This live performance federal insurance guarantee fund bill is the right initiative at the right time, its need is urgent as our nation now grapples with numerous plans and support measures to speed our reopening and recovery. This fund will inject confidence and it is a proven to work initiative now established in other countries.
Live Performance Australia also noted that the industry requires lead-in times of between six and 24 months to plan and book tours, and that 'without the ability to insure against cancellation or business interruption, there is no appetite to plan and book tours' which would push 'major events into late 2022-early 2023'. Ms Evelyn Richardson, Chief Executive Officer, Live Performance Australia stated:
As we look to 2022, the need for an insurance scheme is now urgent. Without the support, we expect to see a much lower volume of investment and economic activity, certainly next year, and, for those companies that take the risk, business interruption scenarios could see us lose large chunks of what is already a significantly depleted sector.
Live Performance Australia noted that throughout the COVID-19 pandemic it has advocated for the establishment of an insurance scheme. Further, in November 2020 it presented the Australian Government, and state and territory governments, with a detailed proposal for a:
Live Entertainment Business Interruption Fund, estimated at $100-$500 million based on six risk scenarios. LPA reviewed costings for the three-year period (2021-2023) based on two risk scenarios with an estimated range of $130-$200 million.
The committee received a range of evidence in relation to the types of insurance relied upon by the live performance sector and the reasons why the COVID-19 pandemic has not been covered by existing schemes.
The committee also heard evidence detailing programs implemented by state and territory governments to underwrite events and provide compensation in the event of cancellation.
Event cancellation and business interruption insurance
As noted in Chapter 1, the live performance sector has previously relied on two forms of insurance:
event cancellation insurance which provides coverage for the loss of revenue or committed expenses due to circumstances outside of the organiser's control, such as extreme weather events or non‑appearance of a performer; and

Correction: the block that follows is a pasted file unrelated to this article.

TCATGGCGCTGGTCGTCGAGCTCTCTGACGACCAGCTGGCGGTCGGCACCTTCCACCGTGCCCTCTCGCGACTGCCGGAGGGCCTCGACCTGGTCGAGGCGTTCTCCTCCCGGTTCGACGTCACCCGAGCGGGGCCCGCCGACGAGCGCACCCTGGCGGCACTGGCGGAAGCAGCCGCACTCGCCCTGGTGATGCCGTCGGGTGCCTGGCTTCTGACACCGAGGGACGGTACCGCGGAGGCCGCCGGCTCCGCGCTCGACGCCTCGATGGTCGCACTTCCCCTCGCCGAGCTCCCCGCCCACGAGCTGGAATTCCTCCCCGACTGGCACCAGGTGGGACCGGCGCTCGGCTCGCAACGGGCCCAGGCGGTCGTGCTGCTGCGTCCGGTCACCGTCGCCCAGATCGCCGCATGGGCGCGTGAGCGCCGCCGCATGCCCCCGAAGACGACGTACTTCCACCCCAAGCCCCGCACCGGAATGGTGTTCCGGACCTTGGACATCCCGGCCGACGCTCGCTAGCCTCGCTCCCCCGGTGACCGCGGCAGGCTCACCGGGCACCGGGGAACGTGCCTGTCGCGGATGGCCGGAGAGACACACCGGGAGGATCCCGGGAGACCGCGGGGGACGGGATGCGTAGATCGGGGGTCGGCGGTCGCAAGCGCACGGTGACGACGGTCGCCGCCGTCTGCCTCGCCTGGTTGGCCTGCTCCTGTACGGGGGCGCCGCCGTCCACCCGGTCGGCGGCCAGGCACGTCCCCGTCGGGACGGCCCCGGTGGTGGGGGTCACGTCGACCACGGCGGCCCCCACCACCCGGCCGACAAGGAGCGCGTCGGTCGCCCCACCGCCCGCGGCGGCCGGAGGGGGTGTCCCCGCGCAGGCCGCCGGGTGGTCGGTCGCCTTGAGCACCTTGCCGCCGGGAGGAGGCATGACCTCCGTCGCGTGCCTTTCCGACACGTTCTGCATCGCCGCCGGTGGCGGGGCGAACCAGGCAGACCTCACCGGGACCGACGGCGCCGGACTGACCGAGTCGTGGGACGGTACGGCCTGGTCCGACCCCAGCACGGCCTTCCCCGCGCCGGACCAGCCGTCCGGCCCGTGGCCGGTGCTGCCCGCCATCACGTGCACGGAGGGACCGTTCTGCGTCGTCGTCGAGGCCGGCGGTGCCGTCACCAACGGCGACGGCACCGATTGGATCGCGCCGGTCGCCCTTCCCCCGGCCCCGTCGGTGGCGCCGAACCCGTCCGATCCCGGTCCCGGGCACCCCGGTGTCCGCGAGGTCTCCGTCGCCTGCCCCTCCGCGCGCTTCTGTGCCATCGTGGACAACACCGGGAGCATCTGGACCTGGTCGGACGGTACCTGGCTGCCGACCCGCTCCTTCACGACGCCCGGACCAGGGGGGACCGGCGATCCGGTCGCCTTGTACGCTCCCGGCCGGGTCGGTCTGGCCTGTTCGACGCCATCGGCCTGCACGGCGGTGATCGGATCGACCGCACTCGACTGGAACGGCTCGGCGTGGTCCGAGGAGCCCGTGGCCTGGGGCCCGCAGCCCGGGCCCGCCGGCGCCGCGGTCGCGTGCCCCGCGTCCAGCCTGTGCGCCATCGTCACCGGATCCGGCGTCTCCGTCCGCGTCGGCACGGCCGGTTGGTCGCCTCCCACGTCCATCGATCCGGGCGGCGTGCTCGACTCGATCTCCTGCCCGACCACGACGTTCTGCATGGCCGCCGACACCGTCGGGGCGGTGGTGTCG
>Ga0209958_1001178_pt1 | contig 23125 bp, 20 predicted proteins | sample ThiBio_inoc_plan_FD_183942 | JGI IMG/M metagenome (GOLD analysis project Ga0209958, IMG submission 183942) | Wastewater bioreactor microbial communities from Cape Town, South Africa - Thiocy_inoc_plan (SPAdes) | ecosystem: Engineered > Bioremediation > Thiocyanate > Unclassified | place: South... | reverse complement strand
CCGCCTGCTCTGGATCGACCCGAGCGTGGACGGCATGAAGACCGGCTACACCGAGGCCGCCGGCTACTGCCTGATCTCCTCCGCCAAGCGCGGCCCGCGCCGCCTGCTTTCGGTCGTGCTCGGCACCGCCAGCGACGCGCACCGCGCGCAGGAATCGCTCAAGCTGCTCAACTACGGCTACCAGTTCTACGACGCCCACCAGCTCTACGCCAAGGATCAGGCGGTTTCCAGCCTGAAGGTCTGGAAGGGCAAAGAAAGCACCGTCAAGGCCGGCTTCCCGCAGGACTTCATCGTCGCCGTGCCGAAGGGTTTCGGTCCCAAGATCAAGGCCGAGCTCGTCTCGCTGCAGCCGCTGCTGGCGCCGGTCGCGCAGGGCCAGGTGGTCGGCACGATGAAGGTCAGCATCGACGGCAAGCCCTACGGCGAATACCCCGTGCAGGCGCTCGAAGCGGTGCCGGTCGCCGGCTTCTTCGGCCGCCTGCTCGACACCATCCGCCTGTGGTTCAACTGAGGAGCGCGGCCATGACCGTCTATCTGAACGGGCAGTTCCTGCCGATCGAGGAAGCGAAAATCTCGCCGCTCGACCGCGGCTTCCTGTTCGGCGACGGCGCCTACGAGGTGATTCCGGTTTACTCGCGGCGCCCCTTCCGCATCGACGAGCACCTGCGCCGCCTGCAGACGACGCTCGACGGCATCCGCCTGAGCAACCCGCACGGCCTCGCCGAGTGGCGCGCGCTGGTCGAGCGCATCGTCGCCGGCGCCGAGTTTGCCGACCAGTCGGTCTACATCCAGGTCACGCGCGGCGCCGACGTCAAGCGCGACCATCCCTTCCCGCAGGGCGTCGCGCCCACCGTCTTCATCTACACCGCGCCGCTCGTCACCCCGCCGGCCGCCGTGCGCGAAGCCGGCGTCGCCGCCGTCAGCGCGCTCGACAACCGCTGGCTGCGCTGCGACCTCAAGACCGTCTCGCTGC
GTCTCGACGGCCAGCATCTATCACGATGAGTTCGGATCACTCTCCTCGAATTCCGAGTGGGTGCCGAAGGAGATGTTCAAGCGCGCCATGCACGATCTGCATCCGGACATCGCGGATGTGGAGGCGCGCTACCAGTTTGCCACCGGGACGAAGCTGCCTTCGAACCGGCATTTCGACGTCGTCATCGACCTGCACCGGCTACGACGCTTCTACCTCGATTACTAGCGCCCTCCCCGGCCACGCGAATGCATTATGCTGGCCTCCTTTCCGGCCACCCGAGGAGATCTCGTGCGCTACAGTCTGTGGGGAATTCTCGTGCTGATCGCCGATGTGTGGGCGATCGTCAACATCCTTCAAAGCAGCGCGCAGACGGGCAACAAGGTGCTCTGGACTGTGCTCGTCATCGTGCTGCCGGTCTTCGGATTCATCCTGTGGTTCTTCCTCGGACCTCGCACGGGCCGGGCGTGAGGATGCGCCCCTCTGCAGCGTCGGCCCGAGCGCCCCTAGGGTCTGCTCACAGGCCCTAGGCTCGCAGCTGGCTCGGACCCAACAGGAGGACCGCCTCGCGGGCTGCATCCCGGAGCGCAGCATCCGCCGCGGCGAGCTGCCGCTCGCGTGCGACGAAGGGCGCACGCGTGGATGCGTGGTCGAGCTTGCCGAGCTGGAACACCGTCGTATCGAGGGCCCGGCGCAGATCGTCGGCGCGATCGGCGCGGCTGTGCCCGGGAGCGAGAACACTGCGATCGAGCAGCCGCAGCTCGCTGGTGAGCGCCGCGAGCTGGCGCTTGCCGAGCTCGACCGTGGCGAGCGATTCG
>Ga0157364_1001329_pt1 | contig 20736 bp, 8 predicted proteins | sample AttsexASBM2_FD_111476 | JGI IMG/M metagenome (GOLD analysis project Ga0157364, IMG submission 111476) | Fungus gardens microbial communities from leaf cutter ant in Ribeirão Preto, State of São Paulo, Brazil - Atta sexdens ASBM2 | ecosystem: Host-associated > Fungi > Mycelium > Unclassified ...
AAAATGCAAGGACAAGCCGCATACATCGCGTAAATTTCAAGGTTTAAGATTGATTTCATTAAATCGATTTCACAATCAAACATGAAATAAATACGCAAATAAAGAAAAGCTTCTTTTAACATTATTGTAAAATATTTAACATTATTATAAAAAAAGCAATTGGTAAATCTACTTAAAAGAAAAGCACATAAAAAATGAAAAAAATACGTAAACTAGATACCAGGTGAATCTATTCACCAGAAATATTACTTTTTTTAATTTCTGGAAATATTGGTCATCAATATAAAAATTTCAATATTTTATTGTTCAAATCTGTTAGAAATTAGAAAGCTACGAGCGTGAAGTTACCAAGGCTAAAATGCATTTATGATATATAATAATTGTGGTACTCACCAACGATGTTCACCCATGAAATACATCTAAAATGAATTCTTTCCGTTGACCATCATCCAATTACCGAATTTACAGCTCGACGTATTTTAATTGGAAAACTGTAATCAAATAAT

business interruption insurance which protects losses in profits caused by an interruption due to a specific insurable event, and which can be used to cover the ongoing costs of business operation.
Strawberry Music Group stated that 'event cancellation insurance has always been an operational cornerstone for our industry'.
However, the Department noted that 'pandemic risks, particularly those relating to business, have traditionally been viewed as largely 'uninsurable' by insurers, due to the global spread and magnitude of potential losses and the challenges of modelling the risk and offering coverage at an affordable price'. The Insurance Council explained:
Insurance products are highly complex and are set according to an in-depth understanding of the nature of the risk, the probability of the risk involved occurring, the likely loss that would be experienced and the financial and regulatory factors that may affect the provision of insurance in the economy.
The insurance industry has long maintained that pandemics, including Covid-19, are not intended to be covered under most business interruption policies. Premiums were not collected by insurers to reflect the cost of cover for pandemics, reinsurance was generally not available for pandemic cover, nor were reserves established for pandemic-related claims.
In discussing this issue, Ms Mohita Zaheed, Assistant Secretary, Financial System Division, Department of the Treasury, told the committee that:
Insurers have not underwritten COVID or any other pandemic. Ordinary insurance policies have an exclusion that says infectious diseases—and there are various technical terms that we don't need to go into—are excluded as the source of any interruption. The short answer is that, by and large, pandemics have not really been part of insurance contracts not only in Australia but also globally across the market, by virtue of the nature of the risk.
While the lack of pandemic insurance was characterised as a 'market failure', the Department of the Treasury described it as a 'gap in the market' and emphasised that 'not all risks are insurable risks in the economy when you are looking at insurance as a product'. The committee also notes the evidence that for some parts of the arts and entertainment sector, a lack of insurance coverage is not a new issue. For example, Mr Christopher Bendall, Chief Executive Officer, Critical Stages Touring, told the committee that:
The insurance industry is not well-suited to the small to medium, not-for-profit live performances arts sector at all. Cancellation for entertainment events, for works of our scale [inaudible] are rarely insurable events. The cost would outweigh the benefit.
State and territory schemes